Missouri legislators recently enacted the Second Amendment Preservation Act, which in part reads that not only is it the right of the state Legislature to check federal overreaching but that “the Missouri general assembly is duty-bound to watch over and oppose every infraction of those principles which constitute the basis of the Union of the States, because only a faithful observance of those principles can secure the nation’s existence and the public happiness.” The bill further declares that the Missouri General Assembly is “firmly resolved to support and defend the United States Constitution against every aggression, either foreign or domestic.” The legislation awaits Gov.

Jay Nixon’s signature or veto.


Both lower houses of the South Carolina and Oklahoma legislatures enacted measures nullifying Obamacare on the grounds that it is an unconstitutional intrusion and violation of the 10th Amendment. You might say, “Williams, the U.S. Supreme Court has ruled Obamacare constitutional, and that settles it. Federal law is supreme.” It’s worth heeding this warning from Thomas Jefferson: “To consider the judges as the ultimate arbiters of all constitutional questions (is) a very dangerous doctrine indeed, and one which would place us under the despotism of an oligarchy.” Jefferson and James Madison, in 1798 and 1799 in the Kentucky and Virginia Resolutions, said, “Resolved, That the several States composing, the United States of America, are not united on the principle of unlimited submission to their general government … and whensoever the general government assumes undelegated powers, its acts are unauthoritative, void, and of no force.” In other words, heed the 10th Amendment to our Constitution, which reads, “The powers not delegated to the United States by the Constitution, nor prohibited by it to the States, are reserved to the States respectively, or to the people.” That’s the message state legislatures should send to Washington during this year’s celebration of our Declaration of Independence.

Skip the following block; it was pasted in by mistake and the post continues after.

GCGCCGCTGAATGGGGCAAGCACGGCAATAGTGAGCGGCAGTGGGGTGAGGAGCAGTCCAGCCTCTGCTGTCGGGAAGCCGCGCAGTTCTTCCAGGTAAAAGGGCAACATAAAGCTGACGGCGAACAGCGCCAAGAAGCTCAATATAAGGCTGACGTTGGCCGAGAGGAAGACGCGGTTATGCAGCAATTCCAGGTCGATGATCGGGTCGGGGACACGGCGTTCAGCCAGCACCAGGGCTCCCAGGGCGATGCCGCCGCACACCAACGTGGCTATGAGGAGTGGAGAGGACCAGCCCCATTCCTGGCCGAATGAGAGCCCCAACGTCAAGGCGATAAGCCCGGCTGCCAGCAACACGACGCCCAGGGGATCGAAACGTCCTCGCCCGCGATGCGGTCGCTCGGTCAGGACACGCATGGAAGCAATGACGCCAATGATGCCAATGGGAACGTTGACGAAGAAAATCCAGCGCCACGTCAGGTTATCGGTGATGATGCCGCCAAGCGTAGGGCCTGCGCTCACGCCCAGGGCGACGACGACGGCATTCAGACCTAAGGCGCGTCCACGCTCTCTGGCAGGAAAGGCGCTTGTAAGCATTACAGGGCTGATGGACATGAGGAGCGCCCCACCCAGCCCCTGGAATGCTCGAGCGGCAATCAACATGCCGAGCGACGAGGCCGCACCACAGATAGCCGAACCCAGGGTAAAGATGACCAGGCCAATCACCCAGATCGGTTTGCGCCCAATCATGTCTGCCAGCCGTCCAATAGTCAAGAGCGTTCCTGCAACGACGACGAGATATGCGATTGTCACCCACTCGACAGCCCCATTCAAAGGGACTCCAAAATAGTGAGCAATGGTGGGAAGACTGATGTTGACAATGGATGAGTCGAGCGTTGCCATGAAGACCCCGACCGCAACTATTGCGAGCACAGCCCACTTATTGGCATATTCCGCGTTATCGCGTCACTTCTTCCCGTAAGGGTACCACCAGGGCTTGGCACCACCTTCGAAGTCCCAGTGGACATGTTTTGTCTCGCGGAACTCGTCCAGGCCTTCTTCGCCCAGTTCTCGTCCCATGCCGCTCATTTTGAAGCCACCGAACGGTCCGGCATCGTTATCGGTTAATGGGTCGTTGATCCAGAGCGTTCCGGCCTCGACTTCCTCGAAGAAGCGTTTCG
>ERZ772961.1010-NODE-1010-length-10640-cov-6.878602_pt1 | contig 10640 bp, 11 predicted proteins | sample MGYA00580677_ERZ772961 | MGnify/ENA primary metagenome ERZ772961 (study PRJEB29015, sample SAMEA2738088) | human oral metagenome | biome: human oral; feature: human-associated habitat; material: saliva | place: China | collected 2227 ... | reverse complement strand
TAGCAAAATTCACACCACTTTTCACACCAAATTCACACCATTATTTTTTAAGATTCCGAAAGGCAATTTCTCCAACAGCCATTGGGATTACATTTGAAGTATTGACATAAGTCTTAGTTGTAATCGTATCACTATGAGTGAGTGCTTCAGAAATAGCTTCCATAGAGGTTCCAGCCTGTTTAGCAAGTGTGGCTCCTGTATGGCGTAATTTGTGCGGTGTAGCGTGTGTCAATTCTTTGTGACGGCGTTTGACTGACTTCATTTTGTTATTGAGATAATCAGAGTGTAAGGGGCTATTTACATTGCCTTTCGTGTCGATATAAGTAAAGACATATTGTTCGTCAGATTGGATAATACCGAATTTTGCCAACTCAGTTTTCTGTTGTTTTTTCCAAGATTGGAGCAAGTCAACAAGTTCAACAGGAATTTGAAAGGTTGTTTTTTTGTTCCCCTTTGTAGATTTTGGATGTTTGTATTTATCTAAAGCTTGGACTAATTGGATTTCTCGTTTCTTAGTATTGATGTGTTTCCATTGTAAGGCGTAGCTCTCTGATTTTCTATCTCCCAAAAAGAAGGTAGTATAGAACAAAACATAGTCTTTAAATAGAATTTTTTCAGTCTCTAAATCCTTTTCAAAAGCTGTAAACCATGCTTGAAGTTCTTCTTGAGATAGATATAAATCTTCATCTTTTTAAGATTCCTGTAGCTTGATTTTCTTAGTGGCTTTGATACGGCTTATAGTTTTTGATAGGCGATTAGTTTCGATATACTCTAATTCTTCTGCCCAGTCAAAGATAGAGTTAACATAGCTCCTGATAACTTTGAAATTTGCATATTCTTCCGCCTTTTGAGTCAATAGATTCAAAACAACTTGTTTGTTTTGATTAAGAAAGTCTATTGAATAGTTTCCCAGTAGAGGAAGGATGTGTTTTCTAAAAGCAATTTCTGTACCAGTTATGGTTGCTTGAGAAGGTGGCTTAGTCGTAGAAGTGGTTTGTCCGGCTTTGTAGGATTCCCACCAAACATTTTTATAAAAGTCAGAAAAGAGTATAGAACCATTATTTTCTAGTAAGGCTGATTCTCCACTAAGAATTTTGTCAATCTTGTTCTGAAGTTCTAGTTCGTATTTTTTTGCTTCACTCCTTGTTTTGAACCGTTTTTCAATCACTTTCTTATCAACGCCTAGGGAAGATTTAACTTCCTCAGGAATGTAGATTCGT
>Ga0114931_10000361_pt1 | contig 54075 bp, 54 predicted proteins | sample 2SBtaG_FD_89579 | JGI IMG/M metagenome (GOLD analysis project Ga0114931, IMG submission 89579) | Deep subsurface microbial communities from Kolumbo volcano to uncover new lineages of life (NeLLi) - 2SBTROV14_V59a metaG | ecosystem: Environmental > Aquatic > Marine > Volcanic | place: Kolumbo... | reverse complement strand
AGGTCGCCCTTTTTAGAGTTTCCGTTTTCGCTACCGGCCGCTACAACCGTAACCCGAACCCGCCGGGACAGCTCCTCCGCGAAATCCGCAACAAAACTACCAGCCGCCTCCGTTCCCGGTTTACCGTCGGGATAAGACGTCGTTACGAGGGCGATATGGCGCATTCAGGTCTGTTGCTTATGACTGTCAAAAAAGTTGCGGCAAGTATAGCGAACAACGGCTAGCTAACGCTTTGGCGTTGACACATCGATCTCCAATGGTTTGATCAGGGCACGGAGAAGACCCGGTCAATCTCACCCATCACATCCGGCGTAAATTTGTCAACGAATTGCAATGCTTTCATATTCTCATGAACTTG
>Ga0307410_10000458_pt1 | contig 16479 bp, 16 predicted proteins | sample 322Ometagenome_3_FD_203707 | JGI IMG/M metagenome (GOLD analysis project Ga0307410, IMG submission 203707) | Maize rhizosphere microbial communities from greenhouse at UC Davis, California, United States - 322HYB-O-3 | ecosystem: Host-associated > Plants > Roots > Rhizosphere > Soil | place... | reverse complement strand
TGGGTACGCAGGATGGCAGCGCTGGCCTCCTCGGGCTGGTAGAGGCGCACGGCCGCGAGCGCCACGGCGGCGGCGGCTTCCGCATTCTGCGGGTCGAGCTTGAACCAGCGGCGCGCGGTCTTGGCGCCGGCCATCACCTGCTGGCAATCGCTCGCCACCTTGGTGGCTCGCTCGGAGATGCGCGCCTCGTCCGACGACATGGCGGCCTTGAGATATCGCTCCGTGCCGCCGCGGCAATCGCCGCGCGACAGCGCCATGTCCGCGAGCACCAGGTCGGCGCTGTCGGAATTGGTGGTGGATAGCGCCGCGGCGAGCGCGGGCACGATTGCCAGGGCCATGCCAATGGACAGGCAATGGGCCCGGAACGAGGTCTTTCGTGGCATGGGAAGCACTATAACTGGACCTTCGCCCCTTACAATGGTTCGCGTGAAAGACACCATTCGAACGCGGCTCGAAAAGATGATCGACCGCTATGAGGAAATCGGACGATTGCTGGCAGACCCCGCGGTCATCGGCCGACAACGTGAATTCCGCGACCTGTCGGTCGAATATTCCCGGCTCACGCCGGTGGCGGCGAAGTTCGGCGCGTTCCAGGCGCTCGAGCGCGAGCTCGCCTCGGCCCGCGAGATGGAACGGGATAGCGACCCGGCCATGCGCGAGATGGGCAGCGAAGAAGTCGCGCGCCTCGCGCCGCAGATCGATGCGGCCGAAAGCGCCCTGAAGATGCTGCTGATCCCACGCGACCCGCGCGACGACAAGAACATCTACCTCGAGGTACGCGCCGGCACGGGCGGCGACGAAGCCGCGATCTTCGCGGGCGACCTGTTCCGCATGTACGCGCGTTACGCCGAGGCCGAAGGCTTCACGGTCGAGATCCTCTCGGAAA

Walter E. Williams is a professor of economics at George Mason University. To find out more about Walter E. Williams and read features by other Creators Syndicate writers and cartoonists, visit the Creators Syndicate Web page at


Militant Libertarian